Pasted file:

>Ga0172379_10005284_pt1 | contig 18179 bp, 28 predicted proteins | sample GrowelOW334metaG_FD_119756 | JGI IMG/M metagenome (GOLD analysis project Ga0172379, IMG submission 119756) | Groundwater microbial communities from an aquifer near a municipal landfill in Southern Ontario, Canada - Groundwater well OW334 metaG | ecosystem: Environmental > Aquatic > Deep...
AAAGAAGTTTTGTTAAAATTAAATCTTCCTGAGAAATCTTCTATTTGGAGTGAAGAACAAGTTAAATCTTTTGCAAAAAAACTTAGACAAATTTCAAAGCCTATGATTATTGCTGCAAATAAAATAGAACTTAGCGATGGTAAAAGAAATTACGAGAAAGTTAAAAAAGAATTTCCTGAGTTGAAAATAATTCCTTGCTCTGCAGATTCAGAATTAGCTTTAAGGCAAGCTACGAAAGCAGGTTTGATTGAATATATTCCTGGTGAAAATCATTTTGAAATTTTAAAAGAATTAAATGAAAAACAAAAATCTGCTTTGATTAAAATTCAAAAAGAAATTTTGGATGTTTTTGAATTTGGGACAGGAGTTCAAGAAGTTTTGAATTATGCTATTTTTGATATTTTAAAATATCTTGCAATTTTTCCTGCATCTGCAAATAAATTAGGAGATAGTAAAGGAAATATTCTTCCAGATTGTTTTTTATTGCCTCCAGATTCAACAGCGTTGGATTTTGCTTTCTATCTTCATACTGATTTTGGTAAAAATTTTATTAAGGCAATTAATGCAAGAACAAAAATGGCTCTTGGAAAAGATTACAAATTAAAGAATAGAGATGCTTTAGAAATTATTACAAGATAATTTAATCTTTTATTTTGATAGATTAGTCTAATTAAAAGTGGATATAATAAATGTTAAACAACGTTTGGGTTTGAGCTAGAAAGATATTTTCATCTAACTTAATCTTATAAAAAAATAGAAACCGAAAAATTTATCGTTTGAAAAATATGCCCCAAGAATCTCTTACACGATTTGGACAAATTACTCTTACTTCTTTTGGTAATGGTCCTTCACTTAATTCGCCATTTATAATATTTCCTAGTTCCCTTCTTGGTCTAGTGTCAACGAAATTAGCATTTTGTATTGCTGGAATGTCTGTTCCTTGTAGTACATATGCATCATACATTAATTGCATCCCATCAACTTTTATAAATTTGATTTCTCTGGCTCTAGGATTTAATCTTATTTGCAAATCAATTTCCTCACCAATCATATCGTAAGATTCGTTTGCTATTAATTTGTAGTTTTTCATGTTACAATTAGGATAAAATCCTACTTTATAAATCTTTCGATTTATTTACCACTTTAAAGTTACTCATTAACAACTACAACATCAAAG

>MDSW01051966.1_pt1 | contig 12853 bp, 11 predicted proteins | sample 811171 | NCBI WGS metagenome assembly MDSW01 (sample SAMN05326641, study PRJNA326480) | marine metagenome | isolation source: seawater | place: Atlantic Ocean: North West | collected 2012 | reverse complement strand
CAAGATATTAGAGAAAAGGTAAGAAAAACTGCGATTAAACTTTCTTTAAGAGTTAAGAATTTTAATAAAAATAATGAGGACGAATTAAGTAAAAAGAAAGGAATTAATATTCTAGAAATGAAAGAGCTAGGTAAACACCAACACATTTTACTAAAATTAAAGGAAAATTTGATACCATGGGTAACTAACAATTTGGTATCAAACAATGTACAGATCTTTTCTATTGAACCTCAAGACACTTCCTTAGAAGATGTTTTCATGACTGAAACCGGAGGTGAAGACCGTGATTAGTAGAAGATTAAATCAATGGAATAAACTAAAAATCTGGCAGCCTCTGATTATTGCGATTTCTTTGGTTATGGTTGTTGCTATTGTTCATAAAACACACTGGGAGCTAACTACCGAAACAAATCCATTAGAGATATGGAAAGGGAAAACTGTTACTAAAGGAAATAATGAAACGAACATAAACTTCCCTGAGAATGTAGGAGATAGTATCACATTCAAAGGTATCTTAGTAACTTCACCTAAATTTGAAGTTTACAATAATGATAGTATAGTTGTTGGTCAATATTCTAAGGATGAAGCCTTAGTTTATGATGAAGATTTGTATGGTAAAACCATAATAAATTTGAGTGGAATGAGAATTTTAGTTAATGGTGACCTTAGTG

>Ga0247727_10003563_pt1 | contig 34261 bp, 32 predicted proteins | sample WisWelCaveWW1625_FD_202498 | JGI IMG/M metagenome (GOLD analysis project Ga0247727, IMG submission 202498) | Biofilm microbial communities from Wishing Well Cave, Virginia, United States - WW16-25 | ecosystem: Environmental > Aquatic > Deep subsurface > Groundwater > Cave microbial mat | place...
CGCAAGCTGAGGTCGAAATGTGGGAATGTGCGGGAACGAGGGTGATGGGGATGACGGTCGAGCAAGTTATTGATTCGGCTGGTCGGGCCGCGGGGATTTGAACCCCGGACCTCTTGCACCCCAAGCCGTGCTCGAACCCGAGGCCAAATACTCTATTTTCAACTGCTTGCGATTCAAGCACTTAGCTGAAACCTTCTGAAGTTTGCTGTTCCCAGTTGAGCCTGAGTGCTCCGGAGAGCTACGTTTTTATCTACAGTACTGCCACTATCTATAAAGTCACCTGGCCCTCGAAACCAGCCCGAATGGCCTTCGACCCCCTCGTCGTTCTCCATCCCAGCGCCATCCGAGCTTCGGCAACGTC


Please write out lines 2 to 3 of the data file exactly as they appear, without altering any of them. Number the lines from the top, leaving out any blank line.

AAAGAAGTTTTGTTAAAATTAAATCTTCCTGAGAAATCTTCTATTTGGAGTGAAGAACAAGTTAAATCTTTTGCAAAAAAACTTAGACAAATTTCAAAGCCTATGATTATTGCTGCAAATAAAATAGAACTTAGCGATGGTAAAAGAAATTACGAGAAAGTTAAAAAAGAATTTCCTGAGTTGAAAATAATTCCTTGCTCTGCAGATTCAGAATTAGCTTTAAGGCAAGCTACGAAAGCAGGTTTGATTGAATATATTCCTGGTGAAAATCATTTTGAAATTTTAAAAGAATTAAATGAAAAACAAAAATCTGCTTTGATTAAAATTCAAAAAGAAATTTTGGATGTTTTTGAATTTGGGACAGGAGTTCAAGAAGTTTTGAATTATGCTATTTTTGATATTTTAAAATATCTTGCAATTTTTCCTGCATCTGCAAATAAATTAGGAGATAGTAAAGGAAATATTCTTCCAGATTGTTTTTTATTGCCTCCAGATTCAACAGCGTTGGATTTTGCTTTCTATCTTCATACTGATTTTGGTAAAAATTTTATTAAGGCAATTAATGCAAGAACAAAAATGGCTCTTGGAAAAGATTACAAATTAAAGAATAGAGATGCTTTAGAAATTATTACAAGATAATTTAATCTTTTATTTTGATAGATTAGTCTAATTAAAAGTGGATATAATAAATGTTAAACAACGTTTGGGTTTGAGCTAGAAAGATATTTTCATCTAACTTAATCTTATAAAAAAATAGAAACCGAAAAATTTATCGTTTGAAAAATATGCCCCAAGAATCTCTTACACGATTTGGACAAATTACTCTTACTTCTTTTGGTAATGGTCCTTCACTTAATTCGCCATTTATAATATTTCCTAGTTCCCTTCTTGGTCTAGTGTCAACGAAATTAGCATTTTGTATTGCTGGAATGTCTGTTCCTTGTAGTACATATGCATCATACATTAATTGCATCCCATCAACTTTTATAAATTTGATTTCTCTGGCTCTAGGATTTAATCTTATTTGCAAATCAATTTCCTCACCAATCATATCGTAAGATTCGTTTGCTATTAATTTGTAGTTTTTCATGTTACAATTAGGATAAAATCCTACTTTATAAATCTTTCGATTTATTTACCACTTTAAAGTTACTCATTAACAACTACAACATCAAAG

>MDSW01051966.1_pt1 | contig 12853 bp, 11 predicted proteins | sample 811171 | NCBI WGS metagenome assembly MDSW01 (sample SAMN05326641, study PRJNA326480) | marine metagenome | isolation source: seawater | place: Atlantic Ocean: North West | collected 2012 | reverse complement strand